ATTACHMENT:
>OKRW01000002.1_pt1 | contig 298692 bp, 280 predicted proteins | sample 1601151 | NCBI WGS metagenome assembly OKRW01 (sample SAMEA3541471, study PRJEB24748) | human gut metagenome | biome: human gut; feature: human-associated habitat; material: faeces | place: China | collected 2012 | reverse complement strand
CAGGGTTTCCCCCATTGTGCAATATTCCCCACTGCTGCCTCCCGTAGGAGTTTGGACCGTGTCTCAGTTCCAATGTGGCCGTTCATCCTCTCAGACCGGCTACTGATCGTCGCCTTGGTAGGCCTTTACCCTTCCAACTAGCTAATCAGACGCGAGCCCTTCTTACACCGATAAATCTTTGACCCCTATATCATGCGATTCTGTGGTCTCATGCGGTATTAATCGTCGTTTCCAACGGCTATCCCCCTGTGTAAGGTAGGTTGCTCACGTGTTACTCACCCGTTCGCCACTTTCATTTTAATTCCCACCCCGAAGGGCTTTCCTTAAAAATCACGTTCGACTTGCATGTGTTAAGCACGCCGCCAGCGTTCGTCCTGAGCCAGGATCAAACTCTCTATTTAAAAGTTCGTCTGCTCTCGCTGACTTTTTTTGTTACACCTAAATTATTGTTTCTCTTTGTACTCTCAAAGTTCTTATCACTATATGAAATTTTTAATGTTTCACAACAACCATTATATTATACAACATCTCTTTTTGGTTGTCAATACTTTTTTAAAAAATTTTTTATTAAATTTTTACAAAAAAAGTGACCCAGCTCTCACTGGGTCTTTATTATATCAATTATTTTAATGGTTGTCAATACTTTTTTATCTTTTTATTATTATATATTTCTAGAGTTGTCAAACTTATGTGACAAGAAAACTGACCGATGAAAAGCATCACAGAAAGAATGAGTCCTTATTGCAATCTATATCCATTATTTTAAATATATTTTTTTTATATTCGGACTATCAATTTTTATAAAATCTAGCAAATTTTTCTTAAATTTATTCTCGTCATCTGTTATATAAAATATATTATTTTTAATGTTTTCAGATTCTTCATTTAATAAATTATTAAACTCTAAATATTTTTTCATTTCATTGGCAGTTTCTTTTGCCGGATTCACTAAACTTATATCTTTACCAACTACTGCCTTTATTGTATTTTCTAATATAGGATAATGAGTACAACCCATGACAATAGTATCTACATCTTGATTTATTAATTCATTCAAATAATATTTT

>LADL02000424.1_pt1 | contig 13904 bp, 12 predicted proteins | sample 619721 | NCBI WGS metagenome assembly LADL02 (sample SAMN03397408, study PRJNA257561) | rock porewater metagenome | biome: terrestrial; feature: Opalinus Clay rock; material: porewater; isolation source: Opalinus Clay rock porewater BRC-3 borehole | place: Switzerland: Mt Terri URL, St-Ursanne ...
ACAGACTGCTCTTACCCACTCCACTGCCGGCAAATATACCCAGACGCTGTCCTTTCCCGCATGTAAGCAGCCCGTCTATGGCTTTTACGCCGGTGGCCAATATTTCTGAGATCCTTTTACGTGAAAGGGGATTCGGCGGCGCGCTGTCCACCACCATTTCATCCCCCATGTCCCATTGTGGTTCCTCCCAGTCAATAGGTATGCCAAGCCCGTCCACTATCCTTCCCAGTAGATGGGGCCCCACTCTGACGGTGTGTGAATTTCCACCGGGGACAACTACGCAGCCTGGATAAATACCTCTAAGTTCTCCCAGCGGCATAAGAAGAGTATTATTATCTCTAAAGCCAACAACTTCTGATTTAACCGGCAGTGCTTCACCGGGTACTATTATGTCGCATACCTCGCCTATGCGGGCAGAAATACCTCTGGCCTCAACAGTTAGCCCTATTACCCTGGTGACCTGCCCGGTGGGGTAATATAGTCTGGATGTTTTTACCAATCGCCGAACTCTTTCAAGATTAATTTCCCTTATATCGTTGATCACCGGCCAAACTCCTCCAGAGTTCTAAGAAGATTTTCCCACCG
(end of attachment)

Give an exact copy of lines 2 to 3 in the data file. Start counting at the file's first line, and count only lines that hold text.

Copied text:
CAGGGTTTCCCCCATTGTGCAATATTCCCCACTGCTGCCTCCCGTAGGAGTTTGGACCGTGTCTCAGTTCCAATGTGGCCGTTCATCCTCTCAGACCGGCTACTGATCGTCGCCTTGGTAGGCCTTTACCCTTCCAACTAGCTAATCAGACGCGAGCCCTTCTTACACCGATAAATCTTTGACCCCTATATCATGCGATTCTGTGGTCTCATGCGGTATTAATCGTCGTTTCCAACGGCTATCCCCCTGTGTAAGGTAGGTTGCTCACGTGTTACTCACCCGTTCGCCACTTTCATTTTAATTCCCACCCCGAAGGGCTTTCCTTAAAAATCACGTTCGACTTGCATGTGTTAAGCACGCCGCCAGCGTTCGTCCTGAGCCAGGATCAAACTCTCTATTTAAAAGTTCGTCTGCTCTCGCTGACTTTTTTTGTTACACCTAAATTATTGTTTCTCTTTGTACTCTCAAAGTTCTTATCACTATATGAAATTTTTAATGTTTCACAACAACCATTATATTATACAACATCTCTTTTTGGTTGTCAATACTTTTTTAAAAAATTTTTTATTAAATTTTTACAAAAAAAGTGACCCAGCTCTCACTGGGTCTTTATTATATCAATTATTTTAATGGTTGTCAATACTTTTTTATCTTTTTATTATTATATATTTCTAGAGTTGTCAAACTTATGTGACAAGAAAACTGACCGATGAAAAGCATCACAGAAAGAATGAGTCCTTATTGCAATCTATATCCATTATTTTAAATATATTTTTTTTATATTCGGACTATCAATTTTTATAAAATCTAGCAAATTTTTCTTAAATTTATTCTCGTCATCTGTTATATAAAATATATTATTTTTAATGTTTTCAGATTCTTCATTTAATAAATTATTAAACTCTAAATATTTTTTCATTTCATTGGCAGTTTCTTTTGCCGGATTCACTAAACTTATATCTTTACCAACTACTGCCTTTATTGTATTTTCTAATATAGGATAATGAGTACAACCCATGACAATAGTATCTACATCTTGATTTATTAATTCATTCAAATAATATTTT

>LADL02000424.1_pt1 | contig 13904 bp, 12 predicted proteins | sample 619721 | NCBI WGS metagenome assembly LADL02 (sample SAMN03397408, study PRJNA257561) | rock porewater metagenome | biome: terrestrial; feature: Opalinus Clay rock; material: porewater; isolation source: Opalinus Clay rock porewater BRC-3 borehole | place: Switzerland: Mt Terri URL, St-Ursanne ...